Bill Barber saw an ad on Facebook last year for American Diesel Training Centers, a school in Ohio that prepares people for careers as diesel mechanics. It came with an unusual pitch: He would pay for the schooling only if it landed him a job, thanks to a nonprofit called Social Finance.
After making sure it was not a scam, he signed up. After going through the immersive five-week program, he got a job with starting pay of $39,000 a year -- about $10,000 more than he made before as a cable TV installer.
"I figured this was my best opportunity to succeed," Barber, 23, said.
American Diesel Training is part of a new model of workforce training -- one that bases pay for training programs partly on whether students get hired. Early results are promising, and experts say the approach makes far more economic sense than the traditional method, in which programs are paid based on how many people enroll.
Right now, there are only a handful of these pay-for-success programs that train low-income Americans for better-paying careers. The challenge has been to align funding and incentives so that students, training programs and employers all benefit.
But Social Finance, founded a decade ago to develop new ways to finance results-focused social programs, is showing how the idea could grow quickly just as the pandemic made job-training programs more important than ever. The coronavirus put millions of people out of work, upended industries and accelerated automation.
State and federal officials are now looking for new ways to improve workforce development. President Joe Biden's $2 trillion infrastructure and jobs plan, announced last week, includes billions for workforce development with an emphasis on "next-generation training programs" that embrace "evidence-based approaches."
The Social Finance effort is powered by a fund of more than $40 million raised from philanthropic investors. The money goes toward paying for low-income students, as well as minority group candidates and veterans, to enter the training programs. The group is not related to the online lender SoFi.
It has supported four job training programs, including American Diesel Training, in the past year. It has plans to double that number a year from now.
Social Finance is advising Ohio on pay-for-success programs and is in talks with several other states. The financing arranged by Social Finance from investors is called a career impact bond, while the state-backed initiatives are called pay-it-forward funds -- since payments from job-holding graduates help pay for new students.
Social Finance is also preparing a proposal for the new labor secretary, Martin Walsh, recommending that the federal government provide matching funds to accelerate state programs.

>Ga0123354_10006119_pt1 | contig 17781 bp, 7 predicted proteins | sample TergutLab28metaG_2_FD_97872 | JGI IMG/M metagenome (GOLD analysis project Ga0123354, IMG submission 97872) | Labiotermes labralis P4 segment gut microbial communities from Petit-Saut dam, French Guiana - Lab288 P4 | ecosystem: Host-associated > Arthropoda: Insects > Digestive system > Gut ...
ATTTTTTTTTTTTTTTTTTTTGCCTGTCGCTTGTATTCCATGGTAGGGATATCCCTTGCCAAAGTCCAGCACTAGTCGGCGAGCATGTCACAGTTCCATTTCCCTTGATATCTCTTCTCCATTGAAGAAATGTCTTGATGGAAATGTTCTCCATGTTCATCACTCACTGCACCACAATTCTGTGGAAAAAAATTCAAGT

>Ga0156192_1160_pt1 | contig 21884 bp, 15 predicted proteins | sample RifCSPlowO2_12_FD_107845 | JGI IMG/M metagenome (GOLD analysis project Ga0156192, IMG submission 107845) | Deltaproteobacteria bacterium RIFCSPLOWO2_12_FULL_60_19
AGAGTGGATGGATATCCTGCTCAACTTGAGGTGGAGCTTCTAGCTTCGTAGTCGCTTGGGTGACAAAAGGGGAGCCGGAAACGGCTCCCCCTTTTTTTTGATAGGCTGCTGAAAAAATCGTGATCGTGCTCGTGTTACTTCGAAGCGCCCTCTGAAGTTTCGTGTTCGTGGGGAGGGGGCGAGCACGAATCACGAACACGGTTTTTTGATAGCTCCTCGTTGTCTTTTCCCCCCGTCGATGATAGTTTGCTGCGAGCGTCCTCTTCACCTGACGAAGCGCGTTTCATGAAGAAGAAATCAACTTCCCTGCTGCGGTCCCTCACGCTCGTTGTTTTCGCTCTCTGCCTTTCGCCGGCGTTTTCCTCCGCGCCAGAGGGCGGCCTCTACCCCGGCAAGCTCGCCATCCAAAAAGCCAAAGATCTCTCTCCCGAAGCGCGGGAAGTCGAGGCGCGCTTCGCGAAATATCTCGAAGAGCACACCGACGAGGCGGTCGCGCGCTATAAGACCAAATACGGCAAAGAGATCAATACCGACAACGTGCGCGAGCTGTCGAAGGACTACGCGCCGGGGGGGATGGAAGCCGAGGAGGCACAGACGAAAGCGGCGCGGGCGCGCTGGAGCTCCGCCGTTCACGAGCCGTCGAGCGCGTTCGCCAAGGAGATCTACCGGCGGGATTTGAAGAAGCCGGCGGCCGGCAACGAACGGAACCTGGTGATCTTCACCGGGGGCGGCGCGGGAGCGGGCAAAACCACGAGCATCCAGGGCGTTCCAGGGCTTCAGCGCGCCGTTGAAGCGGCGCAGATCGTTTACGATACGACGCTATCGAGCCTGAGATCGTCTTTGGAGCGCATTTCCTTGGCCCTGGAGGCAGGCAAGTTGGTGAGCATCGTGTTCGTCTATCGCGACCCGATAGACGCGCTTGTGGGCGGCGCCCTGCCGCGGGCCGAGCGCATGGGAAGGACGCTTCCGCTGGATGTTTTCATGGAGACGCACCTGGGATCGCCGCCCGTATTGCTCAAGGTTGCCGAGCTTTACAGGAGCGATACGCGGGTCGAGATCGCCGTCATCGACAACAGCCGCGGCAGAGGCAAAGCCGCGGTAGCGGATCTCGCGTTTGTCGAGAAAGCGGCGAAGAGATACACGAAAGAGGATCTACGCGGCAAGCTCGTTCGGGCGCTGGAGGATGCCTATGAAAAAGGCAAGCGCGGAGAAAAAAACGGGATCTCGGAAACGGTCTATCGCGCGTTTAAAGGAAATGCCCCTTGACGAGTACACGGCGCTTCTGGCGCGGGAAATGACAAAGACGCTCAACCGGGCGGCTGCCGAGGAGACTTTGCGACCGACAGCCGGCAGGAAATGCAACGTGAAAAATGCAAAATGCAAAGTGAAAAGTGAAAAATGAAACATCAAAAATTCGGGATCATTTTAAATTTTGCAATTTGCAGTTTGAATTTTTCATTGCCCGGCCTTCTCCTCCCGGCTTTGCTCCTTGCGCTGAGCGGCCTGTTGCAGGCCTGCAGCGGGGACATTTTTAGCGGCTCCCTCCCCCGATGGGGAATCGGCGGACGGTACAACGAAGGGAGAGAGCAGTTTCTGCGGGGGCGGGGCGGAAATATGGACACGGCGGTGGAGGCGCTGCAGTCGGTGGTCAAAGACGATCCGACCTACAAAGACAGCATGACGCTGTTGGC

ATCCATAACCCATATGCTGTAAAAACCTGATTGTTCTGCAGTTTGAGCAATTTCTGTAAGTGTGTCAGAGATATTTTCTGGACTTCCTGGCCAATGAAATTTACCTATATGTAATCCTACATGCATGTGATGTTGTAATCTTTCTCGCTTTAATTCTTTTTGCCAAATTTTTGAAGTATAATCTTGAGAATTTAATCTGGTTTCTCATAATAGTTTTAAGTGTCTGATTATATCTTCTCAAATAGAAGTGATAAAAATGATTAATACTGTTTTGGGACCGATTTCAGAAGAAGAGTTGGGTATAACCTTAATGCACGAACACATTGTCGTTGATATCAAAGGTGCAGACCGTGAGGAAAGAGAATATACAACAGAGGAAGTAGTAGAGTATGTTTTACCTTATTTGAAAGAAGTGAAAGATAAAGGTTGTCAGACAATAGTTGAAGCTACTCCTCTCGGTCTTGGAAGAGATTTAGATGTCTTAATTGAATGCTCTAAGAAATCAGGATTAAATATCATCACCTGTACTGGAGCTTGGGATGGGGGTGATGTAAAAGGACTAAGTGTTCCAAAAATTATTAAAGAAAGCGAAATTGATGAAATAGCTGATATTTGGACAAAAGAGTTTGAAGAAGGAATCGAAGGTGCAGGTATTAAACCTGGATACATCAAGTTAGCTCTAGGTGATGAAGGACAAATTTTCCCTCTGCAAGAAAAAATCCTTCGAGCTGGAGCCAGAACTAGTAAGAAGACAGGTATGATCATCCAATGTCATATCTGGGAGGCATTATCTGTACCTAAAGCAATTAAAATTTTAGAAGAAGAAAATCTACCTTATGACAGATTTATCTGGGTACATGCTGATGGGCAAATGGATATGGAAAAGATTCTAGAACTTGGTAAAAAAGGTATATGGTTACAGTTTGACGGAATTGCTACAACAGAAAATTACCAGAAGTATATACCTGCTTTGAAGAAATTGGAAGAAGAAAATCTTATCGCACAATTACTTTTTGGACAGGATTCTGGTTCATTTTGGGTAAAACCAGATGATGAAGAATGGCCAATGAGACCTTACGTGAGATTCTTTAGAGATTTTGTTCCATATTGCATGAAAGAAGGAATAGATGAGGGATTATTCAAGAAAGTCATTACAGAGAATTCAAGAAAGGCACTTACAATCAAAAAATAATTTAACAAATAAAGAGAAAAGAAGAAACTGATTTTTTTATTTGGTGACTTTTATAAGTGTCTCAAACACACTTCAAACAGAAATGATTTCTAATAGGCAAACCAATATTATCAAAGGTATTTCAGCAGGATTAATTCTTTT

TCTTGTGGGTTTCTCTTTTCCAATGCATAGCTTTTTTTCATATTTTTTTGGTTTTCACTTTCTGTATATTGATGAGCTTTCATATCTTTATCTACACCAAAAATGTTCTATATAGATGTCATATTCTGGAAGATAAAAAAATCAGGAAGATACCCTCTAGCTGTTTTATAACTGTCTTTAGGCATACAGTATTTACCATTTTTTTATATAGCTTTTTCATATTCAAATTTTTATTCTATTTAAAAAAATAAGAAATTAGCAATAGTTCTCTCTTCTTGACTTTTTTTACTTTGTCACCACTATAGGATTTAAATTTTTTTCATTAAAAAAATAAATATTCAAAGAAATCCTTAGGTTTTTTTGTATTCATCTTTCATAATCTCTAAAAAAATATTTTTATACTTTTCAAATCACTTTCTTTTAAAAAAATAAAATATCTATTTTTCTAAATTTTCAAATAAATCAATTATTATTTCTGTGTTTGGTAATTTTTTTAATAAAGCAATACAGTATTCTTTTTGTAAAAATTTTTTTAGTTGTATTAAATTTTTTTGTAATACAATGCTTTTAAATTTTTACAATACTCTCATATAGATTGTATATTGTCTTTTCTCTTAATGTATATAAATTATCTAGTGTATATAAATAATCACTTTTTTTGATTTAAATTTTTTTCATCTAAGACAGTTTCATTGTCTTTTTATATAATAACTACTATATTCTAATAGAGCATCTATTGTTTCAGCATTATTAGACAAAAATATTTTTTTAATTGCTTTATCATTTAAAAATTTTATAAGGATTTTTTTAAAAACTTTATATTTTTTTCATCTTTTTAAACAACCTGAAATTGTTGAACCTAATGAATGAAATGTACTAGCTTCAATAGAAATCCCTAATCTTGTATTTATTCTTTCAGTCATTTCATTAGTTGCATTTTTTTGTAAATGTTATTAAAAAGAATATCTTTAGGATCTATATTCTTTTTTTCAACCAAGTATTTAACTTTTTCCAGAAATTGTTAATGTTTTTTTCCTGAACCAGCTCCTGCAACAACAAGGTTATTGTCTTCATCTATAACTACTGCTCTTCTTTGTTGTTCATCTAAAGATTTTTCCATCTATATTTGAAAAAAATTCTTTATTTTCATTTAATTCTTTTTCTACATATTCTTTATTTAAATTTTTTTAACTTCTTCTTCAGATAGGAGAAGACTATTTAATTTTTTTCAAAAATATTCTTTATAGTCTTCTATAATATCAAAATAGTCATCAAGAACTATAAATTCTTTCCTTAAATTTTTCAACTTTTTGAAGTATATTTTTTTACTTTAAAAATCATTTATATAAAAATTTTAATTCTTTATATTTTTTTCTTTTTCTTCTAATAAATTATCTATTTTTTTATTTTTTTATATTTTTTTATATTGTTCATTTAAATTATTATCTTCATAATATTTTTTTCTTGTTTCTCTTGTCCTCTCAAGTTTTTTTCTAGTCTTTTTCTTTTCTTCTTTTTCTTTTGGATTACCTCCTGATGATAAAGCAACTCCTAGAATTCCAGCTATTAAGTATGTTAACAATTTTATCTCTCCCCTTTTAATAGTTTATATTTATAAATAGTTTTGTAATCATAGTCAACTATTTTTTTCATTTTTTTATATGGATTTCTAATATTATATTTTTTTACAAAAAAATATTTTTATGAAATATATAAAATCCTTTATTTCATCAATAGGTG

A few nonprofits have a track record of lifting low-income Americans into higher-paying jobs, including Year Up, Per Scholas and Project Quest. Their training is tightly focused on specific skills and occupations, they work closely with employers, and they teach soft skills like communication and teamwork. But there are too few of them, and they struggle for sustainable financing.
Social Finance is seeking, designing and supporting new programs -- for-profit or nonprofit -- that follow that training formula but then apply a different funding model.
"There is emerging evidence that these kinds of programs are a very effective and exciting part of workforce development," said Lawrence Katz, a labor economist at Harvard. "Social Finance is targeting and nurturing new programs, and it brings a financing mechanism that allows them to expand."
The social venture's more than $40 million fund is seed money for demonstration projects that show its model could be widely used, whether backed by government or by investors in social programs, across a range of occupations, including skilled trades.
"The goal is to create a tool for impact, to get more people on the economic escalator," said Tracy Palandjian, co-founder and chief executive officer of Social Finance.
The Social Finance income-share agreement with students ranges from about 5% to 9% depending on their earnings -- less from $30,000 to $40,000, and generally more above $40,000. The monthly payments last four years. If you lose your job, the payment obligation stops.
"Our investors aren't after high returns. They're primarily after social impact," Palandjian said.
When screening programs, Social Finance looks for those that offer training for specific skills linked to local demand, and have data to show that its students graduate and get good-paying jobs. In selecting a skilled-trade school, Social Finance, working with Burning Glass Technologies, which analyzes job-market data, sought a program for an occupation in demand with potential for the worker to move up the career ladder.